cold and summer is warm, but what is spring? It’s all in one.
Bare branches and verdant leaves, frosty Sundays
and breezy
fields, sunlight in puddles and rain on the dirt.
 She breathes
her goodbye to winter in a low whisper, but
sings her ever
joyful welcome to cloudless skies full
of song.

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Friday, April 19, 2019

Getting Serious with the Pinwheels on Off the Wall Friday

Okay, enough is enough!  This week I had a come to Jesus talk with my self.  I said, "Self, you have playing around with the pinwheels for too long. At this rate this quilt is NEVER going to get done.  It is too darn pretty for you to do a pinwheel here and a pinwheel there.  Get over your laziness and just work on it regular!"

So that's what I did this week.  I took it out in my studio and started working on the pinwheels like it was a regular project, not just a project I do to keep my fingers busy.  Now you've seen it here and there on this blog but this time I'm serious!  Fabric on my work table, blocks on the wall, Work an hour or two a day serious!

I'm still not quite sure what form they are going to tessellate into but I did realize that I needed some very "Medium" blocks.  I have a lot of darks, a lot of lights but really no mediums and transitional blocks.  So that's what I was making this week.  I also discovered the world of 5" charm packs.  I had no idea that the smart fabric marketers have started selling 5" charm packs of commercial fabric lines.  AND these little charm packs are relatively inexpensive and full of a lot of variety.  Thanks to Amazon Prime, I was able to get some Stonehenge Gradation Chips from Northcott in a jiffy.  I still think that I'll have to do some Red Solo cup dyeing soon in the palette of the quilt to get some good transitional fabrics but we'll see.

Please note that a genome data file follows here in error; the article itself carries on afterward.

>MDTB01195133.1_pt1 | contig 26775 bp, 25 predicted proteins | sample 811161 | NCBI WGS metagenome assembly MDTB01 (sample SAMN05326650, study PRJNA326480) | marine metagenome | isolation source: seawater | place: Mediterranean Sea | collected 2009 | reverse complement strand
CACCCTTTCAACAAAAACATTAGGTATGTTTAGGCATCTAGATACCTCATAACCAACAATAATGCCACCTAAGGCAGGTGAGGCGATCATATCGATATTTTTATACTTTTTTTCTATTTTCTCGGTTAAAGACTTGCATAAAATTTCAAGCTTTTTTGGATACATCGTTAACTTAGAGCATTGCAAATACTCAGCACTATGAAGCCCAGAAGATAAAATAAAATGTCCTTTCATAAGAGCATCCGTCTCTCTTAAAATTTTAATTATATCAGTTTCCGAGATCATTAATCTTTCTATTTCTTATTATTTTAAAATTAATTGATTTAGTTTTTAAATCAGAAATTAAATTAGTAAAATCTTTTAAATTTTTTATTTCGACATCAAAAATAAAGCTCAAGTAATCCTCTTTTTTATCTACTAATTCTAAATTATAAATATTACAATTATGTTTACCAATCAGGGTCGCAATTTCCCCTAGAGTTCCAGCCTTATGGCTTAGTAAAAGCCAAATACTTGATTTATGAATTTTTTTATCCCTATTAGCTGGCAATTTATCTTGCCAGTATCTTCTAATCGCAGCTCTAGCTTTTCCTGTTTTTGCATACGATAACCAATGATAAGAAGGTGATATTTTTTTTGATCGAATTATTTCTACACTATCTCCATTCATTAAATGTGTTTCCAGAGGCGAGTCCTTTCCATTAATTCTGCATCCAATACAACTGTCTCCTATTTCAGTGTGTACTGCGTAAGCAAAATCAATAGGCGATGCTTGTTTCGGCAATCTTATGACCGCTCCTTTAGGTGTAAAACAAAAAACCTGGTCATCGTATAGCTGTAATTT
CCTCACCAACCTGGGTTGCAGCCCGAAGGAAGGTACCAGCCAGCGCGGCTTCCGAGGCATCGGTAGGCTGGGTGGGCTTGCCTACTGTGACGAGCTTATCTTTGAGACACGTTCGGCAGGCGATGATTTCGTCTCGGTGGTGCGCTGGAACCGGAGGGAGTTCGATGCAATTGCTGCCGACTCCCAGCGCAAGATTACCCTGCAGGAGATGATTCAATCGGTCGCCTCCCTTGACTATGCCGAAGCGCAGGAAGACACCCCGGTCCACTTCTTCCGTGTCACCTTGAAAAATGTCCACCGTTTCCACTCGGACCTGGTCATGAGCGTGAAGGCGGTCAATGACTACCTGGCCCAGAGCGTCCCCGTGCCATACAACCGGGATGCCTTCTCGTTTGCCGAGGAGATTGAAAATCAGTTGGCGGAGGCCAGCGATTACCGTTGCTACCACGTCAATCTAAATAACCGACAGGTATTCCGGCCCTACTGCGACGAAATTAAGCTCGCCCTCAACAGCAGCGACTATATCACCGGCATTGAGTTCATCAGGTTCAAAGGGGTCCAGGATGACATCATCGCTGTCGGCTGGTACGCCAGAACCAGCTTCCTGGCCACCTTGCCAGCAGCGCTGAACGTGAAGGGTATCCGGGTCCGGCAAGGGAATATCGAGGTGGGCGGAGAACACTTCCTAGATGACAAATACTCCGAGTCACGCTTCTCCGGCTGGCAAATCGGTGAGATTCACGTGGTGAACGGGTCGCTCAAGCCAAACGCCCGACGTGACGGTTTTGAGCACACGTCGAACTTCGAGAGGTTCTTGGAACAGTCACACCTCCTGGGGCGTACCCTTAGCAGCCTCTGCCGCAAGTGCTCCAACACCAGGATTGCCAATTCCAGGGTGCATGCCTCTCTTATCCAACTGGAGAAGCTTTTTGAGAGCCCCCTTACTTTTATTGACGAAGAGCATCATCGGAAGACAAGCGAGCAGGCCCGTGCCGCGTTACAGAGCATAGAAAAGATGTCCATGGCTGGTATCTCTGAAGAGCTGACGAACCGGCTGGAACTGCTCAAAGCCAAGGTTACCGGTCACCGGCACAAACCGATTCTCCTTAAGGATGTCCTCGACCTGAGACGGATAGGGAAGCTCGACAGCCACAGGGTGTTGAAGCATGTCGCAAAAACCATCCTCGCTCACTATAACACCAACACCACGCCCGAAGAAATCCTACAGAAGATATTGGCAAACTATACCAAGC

Anyways, listening to Laurie R King's A Grave Talent, I happily am plodding along on the quilt.

Now for the sad news ....

This week, the quilt world lost one of the greats to cancer....Gwen Marston.  Over the last 30 years, Gwen has been teaching and lecturing her ideas of "Liberating Quilting".  Although she, like many of us, started with traditional quilting, she took the leap into creating in a more innate abstract  way.  With this new liberation for the structures of  the traditional , she found her passion.  She felt that  “…quilts like these hold my attention longer than their predictable, well-organized, color-coordinated, pattern-based, uptown sisters.”  Now a days, we can all appreciate that sentiment.  But 30 years ago, it was more groundbreaking.

In her quilting life she taught internationally, wrote several books and founded a popular quilting retreat near her home in Beaver Island, Michigan home.    She was a prolific quilter and with a quick google search you can find many examples of her videos, podcasts, and quilts.

She will be missed.

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Friday, April 12, 2019

1847 Quilt Retreat Center Review - Off the Wall Friday